Pastor Jeff Nehrbass
As Gethsemane walks as a community church into Advent, we wonder what it means to live in the meantime.... that time from now -where we live as a community with the consequences of urban decay and systemic neglect- to that time when the reign of God breaks through the bonds of poverty, class and race and we truly experience the embrace of co-heirs.
Our community of neighbors and volunteers have decided recently to walk boldly and hopefully into that bright future. We asked that, if we could gather the food grocery stores throw away on any given day with the people who most need it, that God might give us a glimpse of what this new world would look like.
After some planning and countless volunteer hours, here is the picture of what happened...
Two hundred people and 10,000 pounds of food. A moment of smiles. A shared vulnerability shared openly and to each other in gratitude that at least, on this day, our children and families would be fed and nourished. Fed with more than anyone thought possible with the food the world throws away. Nourished by the lived experience that Jesus is still miraculously feeding the hungry and creating Christian community when we are bold enough to walk into God’s world. We declare boldly that, as a community living in the meantime, the growing reign of God is closer than anyone of us had dared to hope!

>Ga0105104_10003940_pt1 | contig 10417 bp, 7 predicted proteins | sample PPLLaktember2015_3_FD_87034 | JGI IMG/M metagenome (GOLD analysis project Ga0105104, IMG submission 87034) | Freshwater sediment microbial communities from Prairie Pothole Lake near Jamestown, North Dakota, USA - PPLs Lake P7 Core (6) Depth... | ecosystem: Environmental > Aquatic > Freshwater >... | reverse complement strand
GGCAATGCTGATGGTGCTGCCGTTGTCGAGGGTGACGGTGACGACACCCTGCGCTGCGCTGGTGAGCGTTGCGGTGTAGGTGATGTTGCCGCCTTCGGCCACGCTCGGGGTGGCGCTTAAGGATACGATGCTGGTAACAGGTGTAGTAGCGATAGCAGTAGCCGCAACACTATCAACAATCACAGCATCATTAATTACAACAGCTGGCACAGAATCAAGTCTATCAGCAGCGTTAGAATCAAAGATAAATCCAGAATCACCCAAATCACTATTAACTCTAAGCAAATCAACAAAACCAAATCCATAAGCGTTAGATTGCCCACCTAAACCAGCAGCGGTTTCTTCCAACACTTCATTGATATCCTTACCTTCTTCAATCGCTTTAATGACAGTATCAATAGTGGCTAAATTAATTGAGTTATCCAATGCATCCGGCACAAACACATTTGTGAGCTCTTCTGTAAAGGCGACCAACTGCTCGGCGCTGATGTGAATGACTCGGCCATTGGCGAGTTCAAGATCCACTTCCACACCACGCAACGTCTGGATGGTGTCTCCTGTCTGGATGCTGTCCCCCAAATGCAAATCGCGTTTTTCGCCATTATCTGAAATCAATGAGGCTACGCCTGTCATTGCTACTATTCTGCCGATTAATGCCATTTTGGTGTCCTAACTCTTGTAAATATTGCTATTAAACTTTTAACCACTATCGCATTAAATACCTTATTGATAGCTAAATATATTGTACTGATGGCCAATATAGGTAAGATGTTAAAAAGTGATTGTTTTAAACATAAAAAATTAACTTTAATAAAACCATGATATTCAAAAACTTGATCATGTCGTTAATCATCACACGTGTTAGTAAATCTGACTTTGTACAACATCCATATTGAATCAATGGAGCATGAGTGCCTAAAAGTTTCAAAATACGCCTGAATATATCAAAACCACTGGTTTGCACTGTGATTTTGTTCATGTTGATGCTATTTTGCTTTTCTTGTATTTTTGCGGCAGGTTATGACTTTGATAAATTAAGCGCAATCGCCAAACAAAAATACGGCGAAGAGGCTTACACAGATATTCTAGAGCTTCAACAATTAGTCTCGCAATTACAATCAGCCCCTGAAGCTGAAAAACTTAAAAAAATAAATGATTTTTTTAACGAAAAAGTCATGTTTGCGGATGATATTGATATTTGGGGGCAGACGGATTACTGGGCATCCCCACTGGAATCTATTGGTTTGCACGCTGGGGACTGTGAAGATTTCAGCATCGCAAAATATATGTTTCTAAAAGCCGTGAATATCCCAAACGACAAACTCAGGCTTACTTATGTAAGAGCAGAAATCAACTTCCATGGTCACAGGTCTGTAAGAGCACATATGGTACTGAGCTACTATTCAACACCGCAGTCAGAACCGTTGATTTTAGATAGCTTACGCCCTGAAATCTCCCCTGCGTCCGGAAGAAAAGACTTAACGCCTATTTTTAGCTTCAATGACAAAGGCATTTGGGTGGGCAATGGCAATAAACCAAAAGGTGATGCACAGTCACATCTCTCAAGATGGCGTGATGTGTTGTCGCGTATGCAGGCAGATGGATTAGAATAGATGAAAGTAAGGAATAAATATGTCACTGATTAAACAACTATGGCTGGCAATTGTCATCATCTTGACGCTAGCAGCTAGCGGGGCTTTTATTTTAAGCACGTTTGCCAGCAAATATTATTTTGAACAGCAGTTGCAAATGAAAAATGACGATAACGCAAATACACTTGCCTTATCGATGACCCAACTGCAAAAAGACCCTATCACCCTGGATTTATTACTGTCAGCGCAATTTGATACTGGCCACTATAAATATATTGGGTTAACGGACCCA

Rumor has it that my grandpa, a full-blooded Swede through and through, used to wake up early Christmas morning and sing a traditional Swedish Christmas song (whether he pronounced the words correct, no one really knew or cared☺). When I was a child (and before becoming gluten-free), my mom used to make Rosette cookies sprinkled with powdered sugar. In our home now, we decorate with over ten trees, hundreds of ornaments and a giant Santa that guards our front porch. And most recently my favorite Christmas traditions include going to a Handel’s Sing-a-long Messiah with my dad to belt out the Halleluiah chorus until I can no longer speak.
Traditions are fun and meaningful ways to bond together with others in common interest and celebration. But they are also reminders of who we are, our connection in faith and what we believe.
When the Wisemen presented baby Jesus with precious gold, Frankincense and Myrrh, they were continuing on with a common tradition of gifting a newborn’s family with items they might need (something we do even today). But they also started a new family tradition: that of following their hearts, and the signs from God, to seek and find the one true Messiah. This year, in our family Christmas traditions may we not only remember our personal heritage and the little things that make the holiday so special to our families and friends, but also remember that very first Christmas when determined travelers followed a star, and the voices of angels, to meet their savior.
Yes, now we may only see Christmas stars atop our trees and hear church choirs singing Alleluias, but we can still recreate the Magis’ journey to the newly born Christ child. We can try to reconnect to our God with their same spirit of faith in this advent season, continuing to seek to meet Christ in our lives every day. We can pledge to offer ourselves, and our time, as gifts to Christ in honor of his birth and the salvation He so generously gave through suffering and sacrifice. And we can remember that, regardless of our personal family heritage, the unique ways we celebrate Christmas or go about living our lives, that we are all part of God’s original Christmas family tradition. We were all adopted into God’s clan through grace and Jesus’ birth. May we continue to stand like the Wisemen that night, in reverent awe over the tiny baby in the manger, giving profound thanks for God’s generous gift to our world.